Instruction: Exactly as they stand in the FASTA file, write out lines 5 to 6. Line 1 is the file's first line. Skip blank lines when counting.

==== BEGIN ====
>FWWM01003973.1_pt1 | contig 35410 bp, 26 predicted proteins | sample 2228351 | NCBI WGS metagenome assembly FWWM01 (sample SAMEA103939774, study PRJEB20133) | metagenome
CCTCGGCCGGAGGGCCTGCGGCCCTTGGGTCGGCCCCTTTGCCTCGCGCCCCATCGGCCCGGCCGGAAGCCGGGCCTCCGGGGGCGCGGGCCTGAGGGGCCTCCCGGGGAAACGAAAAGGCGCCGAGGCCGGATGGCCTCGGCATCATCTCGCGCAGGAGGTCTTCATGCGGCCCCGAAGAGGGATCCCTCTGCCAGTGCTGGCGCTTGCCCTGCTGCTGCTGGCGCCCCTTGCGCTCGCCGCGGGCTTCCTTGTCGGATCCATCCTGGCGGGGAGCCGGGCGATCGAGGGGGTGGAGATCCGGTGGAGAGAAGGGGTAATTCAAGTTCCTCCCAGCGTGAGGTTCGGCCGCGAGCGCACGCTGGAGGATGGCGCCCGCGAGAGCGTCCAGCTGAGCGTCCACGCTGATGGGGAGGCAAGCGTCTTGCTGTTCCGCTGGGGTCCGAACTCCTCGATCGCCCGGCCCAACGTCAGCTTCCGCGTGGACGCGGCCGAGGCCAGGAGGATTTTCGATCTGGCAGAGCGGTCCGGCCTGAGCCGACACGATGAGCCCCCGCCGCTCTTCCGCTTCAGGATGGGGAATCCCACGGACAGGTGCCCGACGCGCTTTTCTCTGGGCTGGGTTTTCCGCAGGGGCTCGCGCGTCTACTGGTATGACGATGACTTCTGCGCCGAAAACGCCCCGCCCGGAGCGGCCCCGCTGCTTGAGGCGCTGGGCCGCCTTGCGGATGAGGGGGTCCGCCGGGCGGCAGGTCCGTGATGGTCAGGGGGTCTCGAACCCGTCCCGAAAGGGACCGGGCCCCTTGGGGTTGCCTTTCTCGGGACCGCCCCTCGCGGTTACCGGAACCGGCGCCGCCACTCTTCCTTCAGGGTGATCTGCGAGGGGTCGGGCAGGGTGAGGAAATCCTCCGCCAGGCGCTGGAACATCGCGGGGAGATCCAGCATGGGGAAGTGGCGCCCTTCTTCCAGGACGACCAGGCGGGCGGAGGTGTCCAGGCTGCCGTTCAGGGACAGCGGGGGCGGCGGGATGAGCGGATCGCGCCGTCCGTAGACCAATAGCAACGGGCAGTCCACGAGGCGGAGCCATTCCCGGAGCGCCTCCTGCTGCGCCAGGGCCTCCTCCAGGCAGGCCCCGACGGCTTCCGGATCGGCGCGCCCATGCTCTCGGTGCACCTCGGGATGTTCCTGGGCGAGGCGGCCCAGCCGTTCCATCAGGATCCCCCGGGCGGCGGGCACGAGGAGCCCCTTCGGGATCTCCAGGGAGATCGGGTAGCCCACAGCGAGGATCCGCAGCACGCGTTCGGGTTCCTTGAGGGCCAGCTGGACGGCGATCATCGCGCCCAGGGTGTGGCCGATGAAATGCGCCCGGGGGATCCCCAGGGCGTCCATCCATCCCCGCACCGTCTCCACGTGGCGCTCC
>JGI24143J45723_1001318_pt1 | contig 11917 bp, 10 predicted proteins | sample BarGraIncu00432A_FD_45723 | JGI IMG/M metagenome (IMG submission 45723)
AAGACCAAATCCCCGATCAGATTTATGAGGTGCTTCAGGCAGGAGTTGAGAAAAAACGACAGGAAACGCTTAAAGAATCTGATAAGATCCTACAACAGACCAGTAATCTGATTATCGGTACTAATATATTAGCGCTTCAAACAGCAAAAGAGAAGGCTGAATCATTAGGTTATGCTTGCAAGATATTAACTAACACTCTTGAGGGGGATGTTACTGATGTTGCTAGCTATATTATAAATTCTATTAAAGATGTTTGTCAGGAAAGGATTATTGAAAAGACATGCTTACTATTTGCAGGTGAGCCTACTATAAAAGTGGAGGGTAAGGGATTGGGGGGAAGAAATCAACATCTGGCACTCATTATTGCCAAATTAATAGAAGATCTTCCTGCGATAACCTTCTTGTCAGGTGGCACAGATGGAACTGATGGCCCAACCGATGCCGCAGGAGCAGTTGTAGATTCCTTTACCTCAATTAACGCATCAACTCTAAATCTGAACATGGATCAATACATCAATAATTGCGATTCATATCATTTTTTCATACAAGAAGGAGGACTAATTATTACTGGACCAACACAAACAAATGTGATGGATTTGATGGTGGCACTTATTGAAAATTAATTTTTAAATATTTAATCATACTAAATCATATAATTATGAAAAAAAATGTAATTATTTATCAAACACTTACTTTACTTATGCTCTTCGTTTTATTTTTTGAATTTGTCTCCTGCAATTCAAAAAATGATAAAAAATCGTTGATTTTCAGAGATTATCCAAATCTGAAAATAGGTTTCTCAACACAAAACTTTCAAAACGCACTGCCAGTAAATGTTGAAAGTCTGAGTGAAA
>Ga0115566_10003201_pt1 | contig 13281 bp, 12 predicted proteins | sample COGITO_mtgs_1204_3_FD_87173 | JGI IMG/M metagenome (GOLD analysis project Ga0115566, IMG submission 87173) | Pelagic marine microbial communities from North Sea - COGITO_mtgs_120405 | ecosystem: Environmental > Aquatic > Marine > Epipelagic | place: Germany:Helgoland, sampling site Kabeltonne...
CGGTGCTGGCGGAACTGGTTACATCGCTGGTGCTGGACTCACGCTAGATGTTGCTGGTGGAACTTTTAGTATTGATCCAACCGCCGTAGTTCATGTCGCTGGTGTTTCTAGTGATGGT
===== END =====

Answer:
>Ga0115566_10003201_pt1 | contig 13281 bp, 12 predicted proteins | sample COGITO_mtgs_1204_3_FD_87173 | JGI IMG/M metagenome (GOLD analysis project Ga0115566, IMG submission 87173) | Pelagic marine microbial communities from North Sea - COGITO_mtgs_120405 | ecosystem: Environmental > Aquatic > Marine > Epipelagic | place: Germany:Helgoland, sampling site Kabeltonne...
CGGTGCTGGCGGAACTGGTTACATCGCTGGTGCTGGACTCACGCTAGATGTTGCTGGTGGAACTTTTAGTATTGATCCAACCGCCGTAGTTCATGTCGCTGGTGTTTCTAGTGATGGT